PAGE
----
Sometimes life’s journey takes us to places we never thought possible, and in some cases even the smallest gifts on the bravest of battlefields brings out the best in the hearts of warriors, whether it’s in the NFL, a war zone in Afghanistan, or a person’s battle against a debilitating disease. For the New York Jets as an organization, winning or losing is not always about football. For one 17 year-old, he received an incredible surprise Christmas gift, courtesy of the New York Jets. Connor Morgan of Northport, New York, has been dealing with the battle of a malignant, inoperable Grade 2 Astrocytoma on his brain stem for the last three years. He has Neurofibromatosis 1, a neurological disorder which causes low muscle tone, scoliosis, and learning disabilities, which predisposed him to developing tumors in his central and peripheral nervous system.
On the morning of December 23rd, Connor was told that a special visitor was coming over to talk to him about his favorite team, but there is much more to this story than just a Christmas surprise for Connor.
The collision course between Connor and another special young man, Nick Singh, of Ronkonkoma, New York, who was a National Youth of the Year recipient for the Boys & Girls Club of America, seemed inevitable given Singh’s relentless and unwavering connection to those affected by debilitating diseases. At the young age of 21, Singh has been a Wish granter for the Make-A-Wish Foundation for a number of years now, and in a rare opportunity provided to him by some incredibly caring people, Chuka Erike and Jets CBS Late Night Sports analyst and philanthropist, Erik Coleman, a former standout safety who played 9 years in the NFL, Singh was able to secure an unforgettable on-field experience at MetLife Stadium with Coaches Club access tickets to this past weekend’s game between the Green Bay Packers and the New York Jets. “That is awesome work what Nick is doing,” Coleman stated.
Singh met Connor through the Make-A-Wish Foundation, where last year Connor wished to go to Ireland with his family. Being a wish granter, Singh’s job is to grant the Wishes for children who are battling critical illnesses, but he never wants it to end there. Singh said that he continuously looks for ways to enhance their experiences outside of the Foundation to keep it going for Wish children, developing long-lasting relationships with the kids and their families. Singh said, “I am all about the selfless mission of these organizations in lifelong giving and friendships I create with people who fight a greater battle than me, regardless of the outcome. It’s who I am.”
Connor’s illness is a parent’s worst nightmare. Connor’s father Steven Morgan said, “We were fortunate that after Connor stopped Chemo, he gained weight, strengthened, and his condition has now been stable for the past couple years.” When Connor developed a Brain tumor he underwent a craniotomy at LIJ in January 2016. A tumor biopsy was obtained, but the tumor could not be removed because it was infiltrated with healthy brain tissue. Connor subsequently had a port placed and had chemotherapy with Vincristine and Carboplatin weekly for 8 months. The chemotherapy caused side effects – most significantly peripheral neuropathy in his hands and feet. Connor began seeing doctors at NYU and had put the chemotherapy on hold because it was not effective and was causing negative side effects. The Neuro oncologist ordered MRI’s of his brain every 3 months to monitor the tumor. The prognosis of his tumor prohibited him from doing things an average teenager can do like eating whatever he wants, playing sports, and going to school for a long period of time.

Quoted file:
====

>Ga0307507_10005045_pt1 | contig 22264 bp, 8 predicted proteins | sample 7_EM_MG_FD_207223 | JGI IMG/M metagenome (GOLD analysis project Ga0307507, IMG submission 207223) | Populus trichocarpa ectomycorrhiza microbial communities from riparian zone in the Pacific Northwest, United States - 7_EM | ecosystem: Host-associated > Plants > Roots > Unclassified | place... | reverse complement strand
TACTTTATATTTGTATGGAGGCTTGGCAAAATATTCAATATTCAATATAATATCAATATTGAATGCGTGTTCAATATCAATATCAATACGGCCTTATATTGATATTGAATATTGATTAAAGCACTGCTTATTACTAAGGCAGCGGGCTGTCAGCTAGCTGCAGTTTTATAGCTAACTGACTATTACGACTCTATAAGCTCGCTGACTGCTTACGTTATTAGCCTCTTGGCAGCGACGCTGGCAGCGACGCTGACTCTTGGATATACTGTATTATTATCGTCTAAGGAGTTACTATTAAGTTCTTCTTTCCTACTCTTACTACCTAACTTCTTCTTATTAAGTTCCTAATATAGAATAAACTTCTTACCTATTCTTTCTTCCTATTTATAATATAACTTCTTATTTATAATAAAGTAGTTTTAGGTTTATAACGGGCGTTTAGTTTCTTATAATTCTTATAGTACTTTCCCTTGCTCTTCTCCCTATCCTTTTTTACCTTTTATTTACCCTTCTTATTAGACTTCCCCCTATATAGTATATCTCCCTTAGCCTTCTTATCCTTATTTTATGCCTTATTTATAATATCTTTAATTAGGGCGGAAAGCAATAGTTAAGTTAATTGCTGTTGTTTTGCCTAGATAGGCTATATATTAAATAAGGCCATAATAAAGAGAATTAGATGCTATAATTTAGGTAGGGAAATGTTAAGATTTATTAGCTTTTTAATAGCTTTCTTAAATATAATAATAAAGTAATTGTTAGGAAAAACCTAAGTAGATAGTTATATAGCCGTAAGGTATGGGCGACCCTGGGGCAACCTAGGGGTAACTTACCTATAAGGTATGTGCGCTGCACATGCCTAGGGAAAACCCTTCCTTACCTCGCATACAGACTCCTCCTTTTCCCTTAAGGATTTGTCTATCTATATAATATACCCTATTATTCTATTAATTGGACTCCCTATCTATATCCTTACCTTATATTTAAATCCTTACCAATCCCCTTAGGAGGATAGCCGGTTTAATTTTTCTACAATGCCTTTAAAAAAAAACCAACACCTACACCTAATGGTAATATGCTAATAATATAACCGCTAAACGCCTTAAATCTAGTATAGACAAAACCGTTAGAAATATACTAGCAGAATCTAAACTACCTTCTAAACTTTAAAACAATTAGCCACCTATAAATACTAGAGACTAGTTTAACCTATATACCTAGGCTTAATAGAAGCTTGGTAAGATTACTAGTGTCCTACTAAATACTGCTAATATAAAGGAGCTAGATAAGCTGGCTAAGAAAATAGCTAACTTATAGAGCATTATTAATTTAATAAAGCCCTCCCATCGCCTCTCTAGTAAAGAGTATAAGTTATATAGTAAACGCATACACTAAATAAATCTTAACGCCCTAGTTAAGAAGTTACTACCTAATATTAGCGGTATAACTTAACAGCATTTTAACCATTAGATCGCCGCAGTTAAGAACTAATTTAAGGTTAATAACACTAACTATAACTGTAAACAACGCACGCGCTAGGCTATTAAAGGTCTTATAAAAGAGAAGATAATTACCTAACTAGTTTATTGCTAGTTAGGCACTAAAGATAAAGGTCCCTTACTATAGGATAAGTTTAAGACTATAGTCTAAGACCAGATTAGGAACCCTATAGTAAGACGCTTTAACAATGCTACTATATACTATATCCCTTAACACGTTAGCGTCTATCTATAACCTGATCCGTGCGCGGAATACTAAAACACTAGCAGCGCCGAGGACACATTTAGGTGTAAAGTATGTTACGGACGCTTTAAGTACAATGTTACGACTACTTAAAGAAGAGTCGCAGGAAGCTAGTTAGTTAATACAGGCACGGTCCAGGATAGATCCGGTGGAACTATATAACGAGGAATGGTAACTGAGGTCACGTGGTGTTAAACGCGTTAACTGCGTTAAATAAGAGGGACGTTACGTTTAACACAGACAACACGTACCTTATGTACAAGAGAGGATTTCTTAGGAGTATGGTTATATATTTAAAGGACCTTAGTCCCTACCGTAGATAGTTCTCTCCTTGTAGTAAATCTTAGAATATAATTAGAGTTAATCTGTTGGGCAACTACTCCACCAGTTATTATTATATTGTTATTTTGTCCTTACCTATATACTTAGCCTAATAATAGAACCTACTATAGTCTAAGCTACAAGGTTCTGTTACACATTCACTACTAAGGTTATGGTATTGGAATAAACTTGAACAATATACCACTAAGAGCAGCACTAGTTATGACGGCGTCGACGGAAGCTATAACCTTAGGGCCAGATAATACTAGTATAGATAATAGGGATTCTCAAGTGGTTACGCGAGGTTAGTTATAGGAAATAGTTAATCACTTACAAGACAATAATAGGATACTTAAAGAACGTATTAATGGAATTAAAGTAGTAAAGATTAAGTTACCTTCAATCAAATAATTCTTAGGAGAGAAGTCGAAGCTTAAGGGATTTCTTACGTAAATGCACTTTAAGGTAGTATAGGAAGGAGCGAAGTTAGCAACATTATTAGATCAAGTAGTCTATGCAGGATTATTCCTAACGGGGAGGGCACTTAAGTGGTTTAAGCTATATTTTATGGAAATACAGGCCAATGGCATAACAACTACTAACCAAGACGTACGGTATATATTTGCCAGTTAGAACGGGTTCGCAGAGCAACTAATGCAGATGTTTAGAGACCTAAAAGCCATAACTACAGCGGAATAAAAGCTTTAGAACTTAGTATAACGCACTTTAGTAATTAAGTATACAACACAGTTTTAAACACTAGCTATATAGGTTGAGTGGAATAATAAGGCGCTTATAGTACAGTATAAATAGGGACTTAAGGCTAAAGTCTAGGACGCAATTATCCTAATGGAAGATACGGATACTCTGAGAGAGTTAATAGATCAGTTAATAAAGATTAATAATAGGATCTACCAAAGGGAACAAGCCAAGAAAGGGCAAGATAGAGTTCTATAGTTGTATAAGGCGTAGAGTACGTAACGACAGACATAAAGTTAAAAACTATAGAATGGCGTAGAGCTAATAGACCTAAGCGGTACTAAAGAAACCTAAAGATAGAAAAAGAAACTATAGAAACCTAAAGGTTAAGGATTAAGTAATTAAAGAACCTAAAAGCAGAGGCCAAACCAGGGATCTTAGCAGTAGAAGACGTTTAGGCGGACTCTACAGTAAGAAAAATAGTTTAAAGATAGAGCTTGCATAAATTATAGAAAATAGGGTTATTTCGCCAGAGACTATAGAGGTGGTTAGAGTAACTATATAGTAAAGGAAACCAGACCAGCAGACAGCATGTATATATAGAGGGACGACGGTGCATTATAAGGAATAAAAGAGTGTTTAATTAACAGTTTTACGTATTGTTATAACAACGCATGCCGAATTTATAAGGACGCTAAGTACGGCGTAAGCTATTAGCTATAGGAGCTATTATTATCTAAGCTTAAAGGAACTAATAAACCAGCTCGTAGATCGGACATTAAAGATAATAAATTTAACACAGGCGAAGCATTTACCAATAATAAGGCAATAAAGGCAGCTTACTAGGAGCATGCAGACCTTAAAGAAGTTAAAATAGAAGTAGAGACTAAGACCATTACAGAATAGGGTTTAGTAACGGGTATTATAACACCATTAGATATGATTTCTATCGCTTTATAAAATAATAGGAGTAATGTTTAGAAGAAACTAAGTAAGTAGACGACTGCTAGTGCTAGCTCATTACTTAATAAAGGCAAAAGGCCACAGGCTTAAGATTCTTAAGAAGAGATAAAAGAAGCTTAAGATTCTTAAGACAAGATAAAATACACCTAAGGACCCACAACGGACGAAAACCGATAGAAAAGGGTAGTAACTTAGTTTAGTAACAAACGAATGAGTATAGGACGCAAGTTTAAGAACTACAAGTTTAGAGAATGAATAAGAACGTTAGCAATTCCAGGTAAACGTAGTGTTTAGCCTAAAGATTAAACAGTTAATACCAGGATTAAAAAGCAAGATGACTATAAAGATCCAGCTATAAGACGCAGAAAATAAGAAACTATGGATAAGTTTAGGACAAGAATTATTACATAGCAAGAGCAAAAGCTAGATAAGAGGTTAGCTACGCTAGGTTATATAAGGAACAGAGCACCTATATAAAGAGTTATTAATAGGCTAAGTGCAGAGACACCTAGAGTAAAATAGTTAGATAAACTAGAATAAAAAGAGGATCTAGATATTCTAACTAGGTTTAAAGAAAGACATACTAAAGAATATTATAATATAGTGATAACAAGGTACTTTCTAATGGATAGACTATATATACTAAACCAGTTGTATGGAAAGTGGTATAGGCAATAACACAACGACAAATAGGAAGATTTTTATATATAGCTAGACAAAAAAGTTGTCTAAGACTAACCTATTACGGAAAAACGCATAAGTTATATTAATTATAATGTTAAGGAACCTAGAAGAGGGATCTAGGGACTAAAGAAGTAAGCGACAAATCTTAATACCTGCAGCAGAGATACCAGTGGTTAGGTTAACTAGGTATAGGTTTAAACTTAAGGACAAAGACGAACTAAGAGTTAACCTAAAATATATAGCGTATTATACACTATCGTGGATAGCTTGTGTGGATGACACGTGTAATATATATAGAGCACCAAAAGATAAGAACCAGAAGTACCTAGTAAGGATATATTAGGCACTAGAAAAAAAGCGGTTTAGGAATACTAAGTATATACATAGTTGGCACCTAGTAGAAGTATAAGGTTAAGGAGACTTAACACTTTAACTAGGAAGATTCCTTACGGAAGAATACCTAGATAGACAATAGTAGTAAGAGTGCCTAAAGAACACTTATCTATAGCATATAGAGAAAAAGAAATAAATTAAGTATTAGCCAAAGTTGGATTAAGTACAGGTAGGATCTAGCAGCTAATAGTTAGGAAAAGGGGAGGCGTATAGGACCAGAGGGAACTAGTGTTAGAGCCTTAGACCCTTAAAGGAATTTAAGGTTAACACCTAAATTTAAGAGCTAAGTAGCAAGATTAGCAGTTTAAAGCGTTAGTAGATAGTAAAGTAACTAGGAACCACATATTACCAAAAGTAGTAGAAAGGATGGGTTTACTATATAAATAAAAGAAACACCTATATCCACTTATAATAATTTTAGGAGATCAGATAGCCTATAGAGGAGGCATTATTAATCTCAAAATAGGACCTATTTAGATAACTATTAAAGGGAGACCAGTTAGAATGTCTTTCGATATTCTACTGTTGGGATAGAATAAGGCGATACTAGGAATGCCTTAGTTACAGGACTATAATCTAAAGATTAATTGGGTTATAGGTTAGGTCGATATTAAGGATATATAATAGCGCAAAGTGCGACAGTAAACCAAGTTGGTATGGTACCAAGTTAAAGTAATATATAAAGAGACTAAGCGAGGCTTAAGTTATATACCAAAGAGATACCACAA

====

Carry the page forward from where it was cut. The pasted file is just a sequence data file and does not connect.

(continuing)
Being a diehard Jets fan, Connor enjoys watching the game every week with his father, as they continually spend quality bonding time together. This past week however, instead of watching the game on television, the Jets gave Connor an experience he will memorize forever with not only his father, but his best friend Kieran, who has been by his side like a brother since they were in Kindergarten. “This was the most amazing experience of my life,” an emotional Connor told Singh.
It was a hero’s day all the way around. Singh said, “I live for days like this, to see people like Connor as a hero.” Connor reassured Singh a valuable lesson, “When life throws you challenges, just keep going with positivity and to always have a smile on your face.” The entire day spent with Connor, Singh said he never saw Connor’s bright smile lift from his face.
“My son is the glue to this family,” Steven Morgan shared. When Connor was on the gurney with doctors getting ready to wheel him in to OR for surgery, doctors told him to say whatever he’d like to his mom and dad. Out of all things, Connor asked if he could have corned beef sandwich after surgery. As soon as he woke up after surgery, first thing he asked his parents was could he have his sandwich? “I had it waiting for him,” Steven said. “And to doctor’s surprise, Connor gobbled it up!”
Both of his parents were very emotional through that process, but Connor has been nothing short of brave, optimistic, and cooperative through all of the obstacles he has faced his entire life, and is truly an inspiration to everyone around him.
The New York Jets may have given Connor and his family an experience they will never forget, but Connor also played part hero in this story. “I am glad I could help make his day a little brighter,” Coleman stated.